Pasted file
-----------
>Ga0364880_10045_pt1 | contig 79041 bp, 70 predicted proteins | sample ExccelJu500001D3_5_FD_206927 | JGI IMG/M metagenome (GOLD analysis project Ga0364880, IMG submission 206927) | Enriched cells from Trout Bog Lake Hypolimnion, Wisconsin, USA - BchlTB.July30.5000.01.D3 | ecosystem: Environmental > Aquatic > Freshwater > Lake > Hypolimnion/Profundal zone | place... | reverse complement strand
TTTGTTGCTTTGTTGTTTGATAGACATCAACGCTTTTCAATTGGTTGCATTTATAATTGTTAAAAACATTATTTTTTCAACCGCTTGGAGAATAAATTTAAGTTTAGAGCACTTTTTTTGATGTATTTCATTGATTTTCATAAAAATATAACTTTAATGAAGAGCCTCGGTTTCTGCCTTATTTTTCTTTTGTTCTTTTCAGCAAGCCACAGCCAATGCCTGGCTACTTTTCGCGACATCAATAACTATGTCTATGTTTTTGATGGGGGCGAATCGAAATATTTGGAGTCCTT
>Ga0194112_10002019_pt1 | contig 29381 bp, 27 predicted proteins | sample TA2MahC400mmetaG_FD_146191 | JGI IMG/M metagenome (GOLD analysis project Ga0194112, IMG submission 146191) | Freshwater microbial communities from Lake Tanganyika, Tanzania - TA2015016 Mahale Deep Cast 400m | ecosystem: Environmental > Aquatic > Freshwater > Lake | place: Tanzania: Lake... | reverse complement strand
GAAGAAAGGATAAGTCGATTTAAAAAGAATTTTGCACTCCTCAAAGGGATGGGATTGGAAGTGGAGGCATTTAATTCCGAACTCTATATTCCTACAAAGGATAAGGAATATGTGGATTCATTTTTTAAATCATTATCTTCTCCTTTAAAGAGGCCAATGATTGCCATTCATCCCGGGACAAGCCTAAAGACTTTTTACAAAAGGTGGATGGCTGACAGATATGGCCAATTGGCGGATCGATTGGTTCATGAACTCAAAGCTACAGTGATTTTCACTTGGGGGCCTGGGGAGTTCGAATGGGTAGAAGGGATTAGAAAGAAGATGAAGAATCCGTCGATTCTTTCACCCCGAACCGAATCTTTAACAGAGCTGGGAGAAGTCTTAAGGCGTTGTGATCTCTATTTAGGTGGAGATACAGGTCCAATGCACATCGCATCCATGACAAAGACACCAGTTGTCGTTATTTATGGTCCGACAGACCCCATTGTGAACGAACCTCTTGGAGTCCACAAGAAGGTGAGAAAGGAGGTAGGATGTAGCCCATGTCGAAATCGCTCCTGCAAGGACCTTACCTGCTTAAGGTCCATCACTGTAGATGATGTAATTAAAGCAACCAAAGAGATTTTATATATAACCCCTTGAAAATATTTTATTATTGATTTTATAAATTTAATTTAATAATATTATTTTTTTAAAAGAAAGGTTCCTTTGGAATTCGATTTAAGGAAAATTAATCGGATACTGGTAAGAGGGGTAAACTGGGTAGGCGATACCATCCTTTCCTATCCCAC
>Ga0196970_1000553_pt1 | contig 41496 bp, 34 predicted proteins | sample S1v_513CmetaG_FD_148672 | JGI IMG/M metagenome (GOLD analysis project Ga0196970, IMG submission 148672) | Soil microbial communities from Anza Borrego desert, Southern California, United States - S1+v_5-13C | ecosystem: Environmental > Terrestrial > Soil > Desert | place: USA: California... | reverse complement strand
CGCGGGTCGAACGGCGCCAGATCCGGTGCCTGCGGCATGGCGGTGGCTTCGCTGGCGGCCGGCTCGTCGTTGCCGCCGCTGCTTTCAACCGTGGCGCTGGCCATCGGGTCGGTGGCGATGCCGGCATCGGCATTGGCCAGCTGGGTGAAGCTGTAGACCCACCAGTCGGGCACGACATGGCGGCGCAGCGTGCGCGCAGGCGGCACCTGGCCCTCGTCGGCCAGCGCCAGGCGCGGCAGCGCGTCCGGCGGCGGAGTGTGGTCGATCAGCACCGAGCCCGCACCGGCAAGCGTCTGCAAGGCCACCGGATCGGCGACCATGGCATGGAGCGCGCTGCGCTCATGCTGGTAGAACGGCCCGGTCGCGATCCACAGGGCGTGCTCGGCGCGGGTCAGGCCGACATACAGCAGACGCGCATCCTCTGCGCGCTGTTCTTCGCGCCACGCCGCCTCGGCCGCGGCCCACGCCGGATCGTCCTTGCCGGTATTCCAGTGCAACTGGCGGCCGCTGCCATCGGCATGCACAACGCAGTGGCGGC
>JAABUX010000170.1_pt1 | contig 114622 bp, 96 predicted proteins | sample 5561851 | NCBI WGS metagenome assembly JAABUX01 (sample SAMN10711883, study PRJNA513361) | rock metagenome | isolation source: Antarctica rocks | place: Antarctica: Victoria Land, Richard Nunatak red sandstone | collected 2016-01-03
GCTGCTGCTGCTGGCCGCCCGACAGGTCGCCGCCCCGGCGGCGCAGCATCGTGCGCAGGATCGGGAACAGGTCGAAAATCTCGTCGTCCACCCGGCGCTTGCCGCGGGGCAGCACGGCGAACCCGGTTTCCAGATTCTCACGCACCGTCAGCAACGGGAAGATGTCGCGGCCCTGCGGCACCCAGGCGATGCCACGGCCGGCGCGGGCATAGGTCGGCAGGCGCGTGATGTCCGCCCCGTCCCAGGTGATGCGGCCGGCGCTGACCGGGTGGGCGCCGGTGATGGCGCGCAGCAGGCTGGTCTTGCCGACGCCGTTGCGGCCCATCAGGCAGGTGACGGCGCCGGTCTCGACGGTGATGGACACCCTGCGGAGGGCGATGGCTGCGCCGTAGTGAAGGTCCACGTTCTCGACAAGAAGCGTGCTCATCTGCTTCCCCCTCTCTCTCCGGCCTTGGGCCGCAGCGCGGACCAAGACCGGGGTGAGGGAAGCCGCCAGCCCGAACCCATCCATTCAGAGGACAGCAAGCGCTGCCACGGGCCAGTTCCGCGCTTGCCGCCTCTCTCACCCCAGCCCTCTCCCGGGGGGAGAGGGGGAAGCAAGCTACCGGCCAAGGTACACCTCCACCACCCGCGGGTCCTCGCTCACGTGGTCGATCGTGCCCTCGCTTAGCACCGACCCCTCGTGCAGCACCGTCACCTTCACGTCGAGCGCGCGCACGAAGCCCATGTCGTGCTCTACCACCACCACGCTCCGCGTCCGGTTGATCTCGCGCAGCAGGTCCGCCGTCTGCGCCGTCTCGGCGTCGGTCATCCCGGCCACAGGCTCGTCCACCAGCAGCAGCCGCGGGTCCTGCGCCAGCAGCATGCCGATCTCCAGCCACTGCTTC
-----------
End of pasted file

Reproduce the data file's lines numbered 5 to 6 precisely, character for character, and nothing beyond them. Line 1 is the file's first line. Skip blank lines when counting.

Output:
>Ga0196970_1000553_pt1 | contig 41496 bp, 34 predicted proteins | sample S1v_513CmetaG_FD_148672 | JGI IMG/M metagenome (GOLD analysis project Ga0196970, IMG submission 148672) | Soil microbial communities from Anza Borrego desert, Southern California, United States - S1+v_5-13C | ecosystem: Environmental > Terrestrial > Soil > Desert | place: USA: California... | reverse complement strand
CGCGGGTCGAACGGCGCCAGATCCGGTGCCTGCGGCATGGCGGTGGCTTCGCTGGCGGCCGGCTCGTCGTTGCCGCCGCTGCTTTCAACCGTGGCGCTGGCCATCGGGTCGGTGGCGATGCCGGCATCGGCATTGGCCAGCTGGGTGAAGCTGTAGACCCACCAGTCGGGCACGACATGGCGGCGCAGCGTGCGCGCAGGCGGCACCTGGCCCTCGTCGGCCAGCGCCAGGCGCGGCAGCGCGTCCGGCGGCGGAGTGTGGTCGATCAGCACCGAGCCCGCACCGGCAAGCGTCTGCAAGGCCACCGGATCGGCGACCATGGCATGGAGCGCGCTGCGCTCATGCTGGTAGAACGGCCCGGTCGCGATCCACAGGGCGTGCTCGGCGCGGGTCAGGCCGACATACAGCAGACGCGCATCCTCTGCGCGCTGTTCTTCGCGCCACGCCGCCTCGGCCGCGGCCCACGCCGGATCGTCCTTGCCGGTATTCCAGTGCAACTGGCGGCCGCTGCCATCGGCATGCACAACGCAGTGGCGGC